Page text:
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Abstract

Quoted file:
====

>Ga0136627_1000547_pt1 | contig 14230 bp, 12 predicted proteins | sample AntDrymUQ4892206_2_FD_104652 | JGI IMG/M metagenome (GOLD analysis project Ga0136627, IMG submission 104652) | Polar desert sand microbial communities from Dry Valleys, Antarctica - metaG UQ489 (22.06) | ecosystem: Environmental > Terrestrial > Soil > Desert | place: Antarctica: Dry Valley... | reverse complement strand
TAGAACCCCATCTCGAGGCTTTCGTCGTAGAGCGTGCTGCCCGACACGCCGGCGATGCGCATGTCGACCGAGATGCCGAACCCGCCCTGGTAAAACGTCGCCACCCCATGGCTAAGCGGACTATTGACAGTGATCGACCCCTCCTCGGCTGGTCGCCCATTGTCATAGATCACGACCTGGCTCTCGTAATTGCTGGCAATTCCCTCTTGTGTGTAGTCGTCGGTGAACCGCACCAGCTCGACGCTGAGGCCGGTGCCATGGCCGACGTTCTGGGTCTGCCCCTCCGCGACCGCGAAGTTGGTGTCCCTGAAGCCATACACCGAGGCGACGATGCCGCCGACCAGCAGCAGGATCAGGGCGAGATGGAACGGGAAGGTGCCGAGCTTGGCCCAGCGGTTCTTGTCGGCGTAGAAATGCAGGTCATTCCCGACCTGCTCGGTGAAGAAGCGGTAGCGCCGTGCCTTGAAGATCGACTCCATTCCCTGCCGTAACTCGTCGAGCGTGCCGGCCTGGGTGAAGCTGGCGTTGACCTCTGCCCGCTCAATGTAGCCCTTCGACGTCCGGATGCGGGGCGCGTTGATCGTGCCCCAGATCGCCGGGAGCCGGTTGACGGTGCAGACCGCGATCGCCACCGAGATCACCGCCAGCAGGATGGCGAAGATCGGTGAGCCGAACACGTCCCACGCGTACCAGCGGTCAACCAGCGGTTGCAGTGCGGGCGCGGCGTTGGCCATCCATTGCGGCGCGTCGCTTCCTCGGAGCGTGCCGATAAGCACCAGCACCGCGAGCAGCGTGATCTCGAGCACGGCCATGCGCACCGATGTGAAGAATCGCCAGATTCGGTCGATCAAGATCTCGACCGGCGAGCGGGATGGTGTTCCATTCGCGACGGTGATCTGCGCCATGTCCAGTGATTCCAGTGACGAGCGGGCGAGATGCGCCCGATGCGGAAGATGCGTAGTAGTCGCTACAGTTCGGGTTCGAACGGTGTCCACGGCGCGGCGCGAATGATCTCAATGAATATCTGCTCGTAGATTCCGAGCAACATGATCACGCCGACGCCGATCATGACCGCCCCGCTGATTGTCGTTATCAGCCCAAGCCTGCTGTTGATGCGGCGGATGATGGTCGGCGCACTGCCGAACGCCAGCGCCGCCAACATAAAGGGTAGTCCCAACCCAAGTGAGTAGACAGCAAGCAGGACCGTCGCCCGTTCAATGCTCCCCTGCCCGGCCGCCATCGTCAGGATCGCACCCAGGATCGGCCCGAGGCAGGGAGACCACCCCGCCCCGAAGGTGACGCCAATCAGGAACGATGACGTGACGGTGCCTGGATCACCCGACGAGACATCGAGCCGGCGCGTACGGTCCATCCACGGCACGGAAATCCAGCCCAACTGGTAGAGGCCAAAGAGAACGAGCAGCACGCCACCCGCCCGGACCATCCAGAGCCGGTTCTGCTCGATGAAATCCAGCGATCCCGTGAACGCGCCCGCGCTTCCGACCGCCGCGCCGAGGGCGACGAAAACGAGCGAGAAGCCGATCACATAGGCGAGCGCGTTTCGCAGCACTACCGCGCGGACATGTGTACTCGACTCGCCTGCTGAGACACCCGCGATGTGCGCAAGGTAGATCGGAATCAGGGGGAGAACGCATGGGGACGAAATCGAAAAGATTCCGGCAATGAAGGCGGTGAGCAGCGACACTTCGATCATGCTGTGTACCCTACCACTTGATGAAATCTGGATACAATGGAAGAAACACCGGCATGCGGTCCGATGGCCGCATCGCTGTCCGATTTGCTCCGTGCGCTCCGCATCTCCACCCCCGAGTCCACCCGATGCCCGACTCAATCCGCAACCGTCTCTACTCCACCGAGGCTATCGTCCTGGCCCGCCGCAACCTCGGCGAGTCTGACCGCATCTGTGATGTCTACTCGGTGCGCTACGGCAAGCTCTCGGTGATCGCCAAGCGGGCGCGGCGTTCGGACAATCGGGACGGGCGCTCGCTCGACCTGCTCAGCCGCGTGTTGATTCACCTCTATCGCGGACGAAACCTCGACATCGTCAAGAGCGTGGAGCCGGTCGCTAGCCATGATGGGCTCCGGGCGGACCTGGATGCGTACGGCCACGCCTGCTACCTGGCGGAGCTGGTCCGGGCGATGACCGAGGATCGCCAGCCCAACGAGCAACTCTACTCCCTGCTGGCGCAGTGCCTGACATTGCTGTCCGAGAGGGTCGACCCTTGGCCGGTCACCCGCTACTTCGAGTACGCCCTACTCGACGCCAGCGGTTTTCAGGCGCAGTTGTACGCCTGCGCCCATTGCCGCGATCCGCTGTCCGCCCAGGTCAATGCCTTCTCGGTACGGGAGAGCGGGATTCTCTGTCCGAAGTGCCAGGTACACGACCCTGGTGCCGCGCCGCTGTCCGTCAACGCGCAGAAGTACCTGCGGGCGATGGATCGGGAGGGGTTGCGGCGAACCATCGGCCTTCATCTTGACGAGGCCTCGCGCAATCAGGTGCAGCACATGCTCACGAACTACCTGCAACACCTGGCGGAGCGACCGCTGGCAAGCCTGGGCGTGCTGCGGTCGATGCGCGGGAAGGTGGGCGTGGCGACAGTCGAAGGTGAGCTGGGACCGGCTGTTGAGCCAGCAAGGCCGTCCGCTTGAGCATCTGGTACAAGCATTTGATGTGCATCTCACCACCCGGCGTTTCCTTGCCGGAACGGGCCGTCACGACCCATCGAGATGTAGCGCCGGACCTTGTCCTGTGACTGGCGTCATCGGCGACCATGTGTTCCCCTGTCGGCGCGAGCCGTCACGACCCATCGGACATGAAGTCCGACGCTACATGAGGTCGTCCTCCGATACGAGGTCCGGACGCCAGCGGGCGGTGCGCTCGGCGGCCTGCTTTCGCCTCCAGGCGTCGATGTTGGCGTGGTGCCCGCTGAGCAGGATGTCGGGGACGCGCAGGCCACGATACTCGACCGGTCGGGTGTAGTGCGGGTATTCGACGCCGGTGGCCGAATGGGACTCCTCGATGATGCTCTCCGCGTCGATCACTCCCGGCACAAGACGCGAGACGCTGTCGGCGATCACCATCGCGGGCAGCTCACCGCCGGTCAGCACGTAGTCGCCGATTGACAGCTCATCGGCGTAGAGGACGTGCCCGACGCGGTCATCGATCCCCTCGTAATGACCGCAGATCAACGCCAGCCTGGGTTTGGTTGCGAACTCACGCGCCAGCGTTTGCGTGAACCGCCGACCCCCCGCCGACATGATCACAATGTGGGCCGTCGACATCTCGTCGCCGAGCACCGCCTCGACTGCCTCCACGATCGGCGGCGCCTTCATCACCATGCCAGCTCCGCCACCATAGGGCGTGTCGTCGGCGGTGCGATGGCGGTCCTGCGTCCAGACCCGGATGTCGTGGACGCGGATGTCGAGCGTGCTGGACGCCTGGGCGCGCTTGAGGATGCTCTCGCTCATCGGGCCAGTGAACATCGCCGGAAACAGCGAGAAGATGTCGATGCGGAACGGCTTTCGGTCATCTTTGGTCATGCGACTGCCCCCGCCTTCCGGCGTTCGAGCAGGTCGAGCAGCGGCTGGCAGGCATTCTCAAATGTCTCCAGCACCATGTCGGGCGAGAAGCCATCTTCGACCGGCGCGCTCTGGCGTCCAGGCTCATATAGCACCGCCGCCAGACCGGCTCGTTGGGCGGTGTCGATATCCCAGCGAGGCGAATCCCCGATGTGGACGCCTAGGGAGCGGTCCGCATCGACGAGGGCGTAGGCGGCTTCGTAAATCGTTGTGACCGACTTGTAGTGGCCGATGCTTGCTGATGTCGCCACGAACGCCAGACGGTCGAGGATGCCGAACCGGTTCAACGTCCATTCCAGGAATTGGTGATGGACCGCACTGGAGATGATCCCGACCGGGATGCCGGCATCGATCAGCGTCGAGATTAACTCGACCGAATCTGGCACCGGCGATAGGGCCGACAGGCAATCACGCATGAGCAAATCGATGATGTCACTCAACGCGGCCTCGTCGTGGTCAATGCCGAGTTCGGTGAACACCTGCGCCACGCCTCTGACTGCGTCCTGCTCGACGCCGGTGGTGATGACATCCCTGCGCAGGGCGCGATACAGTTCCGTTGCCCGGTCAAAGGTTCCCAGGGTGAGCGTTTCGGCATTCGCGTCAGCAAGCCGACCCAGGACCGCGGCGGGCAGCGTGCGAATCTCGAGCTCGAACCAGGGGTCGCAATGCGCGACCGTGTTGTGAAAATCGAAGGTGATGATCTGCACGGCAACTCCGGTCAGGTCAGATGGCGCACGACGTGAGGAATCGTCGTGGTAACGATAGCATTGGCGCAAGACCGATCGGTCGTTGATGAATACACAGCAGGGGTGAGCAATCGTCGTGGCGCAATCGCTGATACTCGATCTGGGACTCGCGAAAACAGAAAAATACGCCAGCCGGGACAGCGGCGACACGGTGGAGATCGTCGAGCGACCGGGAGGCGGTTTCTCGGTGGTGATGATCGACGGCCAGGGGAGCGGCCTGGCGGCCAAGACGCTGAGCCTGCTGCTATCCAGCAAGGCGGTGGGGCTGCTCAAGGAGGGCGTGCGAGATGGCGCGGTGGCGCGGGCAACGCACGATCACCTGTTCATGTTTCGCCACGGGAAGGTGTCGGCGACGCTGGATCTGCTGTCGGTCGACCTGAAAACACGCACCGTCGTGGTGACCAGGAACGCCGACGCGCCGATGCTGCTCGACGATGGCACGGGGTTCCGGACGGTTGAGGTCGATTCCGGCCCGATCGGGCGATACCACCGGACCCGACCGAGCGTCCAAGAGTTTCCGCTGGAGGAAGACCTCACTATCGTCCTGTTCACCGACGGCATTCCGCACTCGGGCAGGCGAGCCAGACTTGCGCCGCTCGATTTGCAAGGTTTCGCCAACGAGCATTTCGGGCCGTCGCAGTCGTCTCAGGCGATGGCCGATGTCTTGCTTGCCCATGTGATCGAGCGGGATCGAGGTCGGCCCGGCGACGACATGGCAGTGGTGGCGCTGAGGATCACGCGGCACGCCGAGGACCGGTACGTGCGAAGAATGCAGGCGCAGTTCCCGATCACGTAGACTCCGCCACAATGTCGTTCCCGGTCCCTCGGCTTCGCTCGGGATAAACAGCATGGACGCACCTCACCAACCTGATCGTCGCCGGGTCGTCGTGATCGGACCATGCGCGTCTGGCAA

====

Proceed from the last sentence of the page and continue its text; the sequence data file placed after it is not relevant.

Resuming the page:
In his article "Rhetoric and Context in Saramago's Levantado do Chão" David Frier analyses the 1980 novel by Nobel in Literature 1998 José Saramago. The novel, as-of-yet not translated to English, Risen from the Ground, achieves its success as a key text of the Portuguese post-Revolutionary period in part through its resourceful rhetorical development of textual conventions and echoes derived from a wide range of high- and popular cultural contexts, ranging from the epic poetry of Camões's Os Lusíadas (The Lusiads) of 1578, through glamorized medieval battle-scenes to popular stories and beliefs and to the Fado music of Amália Rodrigues. In each case, the material cited or alluded to is adapted and revisited from new angles, satirized, or re-appropriated from the traditionally hegemonic culture of the privileged (with what are presented here as their false claims to be representing the real interests of the Portuguese nation), to suit instead the interests and perspectives of the peasant workers of the Alentejo region who form the principal focus of the core narrative of the novel. By exploiting these wide-ranging cultural resources, Saramago's novel widens its frame of reference to effectively claim the April Revolution as a natural continuation of centuries-old Portuguese cultural traditions, while also enriching the substance of the text with a variety of voices, as opposed to the traditionally monologic practice of those Marxist-inspired texts of the classical neo-realist period under the dictatorship.

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